Some of that narrative is homegrown. On July 6, far-right Dutch parliamentarian and Party for Freedom chair Geert Wilders, best known for his aggressive Islamophobia, including calls to ban the Quran or tax women who wear hijab, tweeted an image of a document he claimed was proof that farmers were being forced off their land in order to build an "application center for asylum seekers."

Another far-right Dutch parliamentarian went even further: Forum for Democracy founder Thierry Baudet, who was once viewed as a more genteel and intellectual face of the right, but has fallen into disgrace after a series of racism and antisemitism scandals and his claim that George Soros invented COVID-19 to "take away our freedom." 

In an interview with Epoch Times this week, Baudet charged, "the people governing this country are following the script written by the EU to realize what they call a 'Great Reset.'" That's a reference to a slogan originally used in 2020 by the World Economic Forum to call for creating a more equitable post-pandemic global economy. But almost immediately, on the right, the term was adopted to refer to an amorphous conspiracy theory that globalist elites are using crises like the pandemic as pretext to radically reinvent society along authoritarian, one-world government lines.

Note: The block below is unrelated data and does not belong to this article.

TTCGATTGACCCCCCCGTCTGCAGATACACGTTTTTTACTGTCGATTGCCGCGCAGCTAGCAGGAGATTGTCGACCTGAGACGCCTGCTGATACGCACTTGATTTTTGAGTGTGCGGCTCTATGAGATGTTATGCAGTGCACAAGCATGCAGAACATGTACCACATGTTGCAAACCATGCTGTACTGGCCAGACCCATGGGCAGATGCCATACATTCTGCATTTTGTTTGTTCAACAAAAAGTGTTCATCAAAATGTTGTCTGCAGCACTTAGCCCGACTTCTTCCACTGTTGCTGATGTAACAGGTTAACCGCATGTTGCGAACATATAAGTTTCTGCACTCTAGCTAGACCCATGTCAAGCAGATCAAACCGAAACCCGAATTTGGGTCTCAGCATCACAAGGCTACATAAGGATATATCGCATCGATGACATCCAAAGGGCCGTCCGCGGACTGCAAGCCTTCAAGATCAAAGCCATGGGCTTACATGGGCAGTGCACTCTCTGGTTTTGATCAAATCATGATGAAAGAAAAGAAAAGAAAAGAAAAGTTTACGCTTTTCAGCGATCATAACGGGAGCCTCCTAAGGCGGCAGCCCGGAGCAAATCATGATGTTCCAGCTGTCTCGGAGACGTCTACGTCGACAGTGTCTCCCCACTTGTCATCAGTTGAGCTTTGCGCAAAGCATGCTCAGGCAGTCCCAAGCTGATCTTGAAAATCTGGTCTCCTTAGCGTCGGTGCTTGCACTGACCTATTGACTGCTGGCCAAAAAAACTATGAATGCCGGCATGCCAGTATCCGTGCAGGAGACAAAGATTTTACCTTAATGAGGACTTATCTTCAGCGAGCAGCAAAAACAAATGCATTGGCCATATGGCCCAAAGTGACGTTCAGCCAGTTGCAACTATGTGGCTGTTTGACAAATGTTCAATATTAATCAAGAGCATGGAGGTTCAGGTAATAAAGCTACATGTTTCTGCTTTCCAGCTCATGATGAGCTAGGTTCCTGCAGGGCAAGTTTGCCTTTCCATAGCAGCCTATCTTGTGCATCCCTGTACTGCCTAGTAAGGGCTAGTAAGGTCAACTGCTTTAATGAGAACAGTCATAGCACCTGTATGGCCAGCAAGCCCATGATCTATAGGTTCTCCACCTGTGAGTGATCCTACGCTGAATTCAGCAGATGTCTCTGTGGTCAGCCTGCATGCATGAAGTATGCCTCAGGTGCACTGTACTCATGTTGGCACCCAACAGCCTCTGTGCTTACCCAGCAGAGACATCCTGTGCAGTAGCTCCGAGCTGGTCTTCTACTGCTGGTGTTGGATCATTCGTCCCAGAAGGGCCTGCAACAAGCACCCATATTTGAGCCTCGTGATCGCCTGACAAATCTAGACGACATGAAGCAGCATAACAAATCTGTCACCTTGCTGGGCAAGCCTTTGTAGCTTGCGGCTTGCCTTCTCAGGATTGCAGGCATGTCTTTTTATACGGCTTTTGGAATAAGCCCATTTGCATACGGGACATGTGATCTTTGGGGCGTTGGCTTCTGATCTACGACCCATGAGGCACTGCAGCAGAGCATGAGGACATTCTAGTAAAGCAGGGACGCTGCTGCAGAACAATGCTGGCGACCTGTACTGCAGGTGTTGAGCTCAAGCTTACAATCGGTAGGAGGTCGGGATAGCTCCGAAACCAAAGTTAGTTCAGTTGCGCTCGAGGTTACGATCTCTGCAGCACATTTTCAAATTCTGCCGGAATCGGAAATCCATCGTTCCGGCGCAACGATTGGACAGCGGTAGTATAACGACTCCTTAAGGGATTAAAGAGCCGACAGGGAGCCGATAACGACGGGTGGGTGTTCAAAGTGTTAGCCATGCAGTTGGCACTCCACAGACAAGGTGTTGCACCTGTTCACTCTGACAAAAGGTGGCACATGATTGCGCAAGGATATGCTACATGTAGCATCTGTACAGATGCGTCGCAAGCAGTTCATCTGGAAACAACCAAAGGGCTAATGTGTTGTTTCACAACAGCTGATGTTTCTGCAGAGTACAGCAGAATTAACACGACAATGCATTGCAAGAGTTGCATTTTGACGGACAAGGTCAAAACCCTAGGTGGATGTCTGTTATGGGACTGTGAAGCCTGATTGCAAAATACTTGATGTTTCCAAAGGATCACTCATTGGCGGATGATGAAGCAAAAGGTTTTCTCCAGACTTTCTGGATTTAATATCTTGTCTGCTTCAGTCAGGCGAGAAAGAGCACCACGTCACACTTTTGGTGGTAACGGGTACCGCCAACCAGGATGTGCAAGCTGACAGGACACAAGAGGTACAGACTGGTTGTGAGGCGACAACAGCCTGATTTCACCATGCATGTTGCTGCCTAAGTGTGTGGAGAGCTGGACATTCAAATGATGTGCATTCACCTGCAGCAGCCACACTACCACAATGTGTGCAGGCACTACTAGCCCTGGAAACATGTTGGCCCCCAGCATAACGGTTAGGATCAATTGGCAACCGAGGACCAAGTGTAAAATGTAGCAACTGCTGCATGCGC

Baudet argued as much, claiming the EU wants to "weaken Dutch sovereignty" and impose "mass immigration" on the country with the goal of turning the Netherlands "into a giant city" without its own means of food production, so that people will be more "dependent on the international rulers, the globalists, who are trying to take over." 

Part of the new farm regulations, Baudet continued, involved a "spiritual or deeper" impetus to sever the connection between Dutch farmers and their land, since farmers "form a direct threat to the globalists' post-territorial, post-identitarian agenda." In case that allusion to great replacement theory was too subtle, Baudet then made it explicit, calling on international allies to recognize this was a shared struggle, since "All our peoples are being diluted by the systematic influx of people from entirely different ethnicities and cultures and religions." 

In multiple appearances on U.S. and Canadian media over the last week, the aforementioned Eva Vlaardingerbroek echoed a number of these claims. She told Tucker Carlson, "It's very clear the government is not doing this because of a nitrogen crisis. They're doing it because they want these farmers' land and they want it to house new immigrants." 

To Rebel News, Vlaardingerbroek said, "They're taking away property because they see a future for us in which we'll be completely dependent on the state. We eat bugs, they own your land." She added, "'You'll own nothing and you'll be happy'" — quoting a meme that's become internet shorthand for the "Great Reset."